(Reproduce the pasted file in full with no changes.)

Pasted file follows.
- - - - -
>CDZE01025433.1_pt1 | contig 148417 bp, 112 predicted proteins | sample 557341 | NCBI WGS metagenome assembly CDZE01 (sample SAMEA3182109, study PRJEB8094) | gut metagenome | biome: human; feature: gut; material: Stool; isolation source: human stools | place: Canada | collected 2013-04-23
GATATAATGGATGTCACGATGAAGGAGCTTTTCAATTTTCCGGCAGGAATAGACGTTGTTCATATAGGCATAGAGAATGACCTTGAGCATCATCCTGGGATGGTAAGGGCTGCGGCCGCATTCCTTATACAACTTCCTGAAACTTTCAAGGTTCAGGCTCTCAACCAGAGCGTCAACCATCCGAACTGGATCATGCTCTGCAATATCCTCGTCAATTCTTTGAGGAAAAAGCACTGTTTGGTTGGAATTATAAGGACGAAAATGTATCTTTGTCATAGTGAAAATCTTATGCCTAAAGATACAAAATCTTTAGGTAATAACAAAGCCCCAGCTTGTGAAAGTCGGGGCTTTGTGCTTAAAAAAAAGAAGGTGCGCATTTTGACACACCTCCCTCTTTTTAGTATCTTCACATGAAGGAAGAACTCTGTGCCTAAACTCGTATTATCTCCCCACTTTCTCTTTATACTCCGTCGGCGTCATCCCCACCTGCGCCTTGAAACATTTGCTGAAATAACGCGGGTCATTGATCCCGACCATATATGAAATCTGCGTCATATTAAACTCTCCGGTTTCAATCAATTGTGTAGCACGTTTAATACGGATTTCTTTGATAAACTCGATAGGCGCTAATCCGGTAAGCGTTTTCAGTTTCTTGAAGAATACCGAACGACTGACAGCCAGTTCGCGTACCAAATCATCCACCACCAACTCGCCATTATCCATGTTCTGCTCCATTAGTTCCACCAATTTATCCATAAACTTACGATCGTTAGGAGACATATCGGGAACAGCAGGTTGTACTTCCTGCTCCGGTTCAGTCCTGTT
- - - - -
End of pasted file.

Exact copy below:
>CDZE01025433.1_pt1 | contig 148417 bp, 112 predicted proteins | sample 557341 | NCBI WGS metagenome assembly CDZE01 (sample SAMEA3182109, study PRJEB8094) | gut metagenome | biome: human; feature: gut; material: Stool; isolation source: human stools | place: Canada | collected 2013-04-23
GATATAATGGATGTCACGATGAAGGAGCTTTTCAATTTTCCGGCAGGAATAGACGTTGTTCATATAGGCATAGAGAATGACCTTGAGCATCATCCTGGGATGGTAAGGGCTGCGGCCGCATTCCTTATACAACTTCCTGAAACTTTCAAGGTTCAGGCTCTCAACCAGAGCGTCAACCATCCGAACTGGATCATGCTCTGCAATATCCTCGTCAATTCTTTGAGGAAAAAGCACTGTTTGGTTGGAATTATAAGGACGAAAATGTATCTTTGTCATAGTGAAAATCTTATGCCTAAAGATACAAAATCTTTAGGTAATAACAAAGCCCCAGCTTGTGAAAGTCGGGGCTTTGTGCTTAAAAAAAAGAAGGTGCGCATTTTGACACACCTCCCTCTTTTTAGTATCTTCACATGAAGGAAGAACTCTGTGCCTAAACTCGTATTATCTCCCCACTTTCTCTTTATACTCCGTCGGCGTCATCCCCACCTGCGCCTTGAAACATTTGCTGAAATAACGCGGGTCATTGATCCCGACCATATATGAAATCTGCGTCATATTAAACTCTCCGGTTTCAATCAATTGTGTAGCACGTTTAATACGGATTTCTTTGATAAACTCGATAGGCGCTAATCCGGTAAGCGTTTTCAGTTTCTTGAAGAATACCGAACGACTGACAGCCAGTTCGCGTACCAAATCATCCACCACCAACTCGCCATTATCCATGTTCTGCTCCATTAGTTCCACCAATTTATCCATAAACTTACGATCGTTAGGAGACATATCGGGAACAGCAGGTTGTACTTCCTGCTCCGGTTCAGTCCTGTT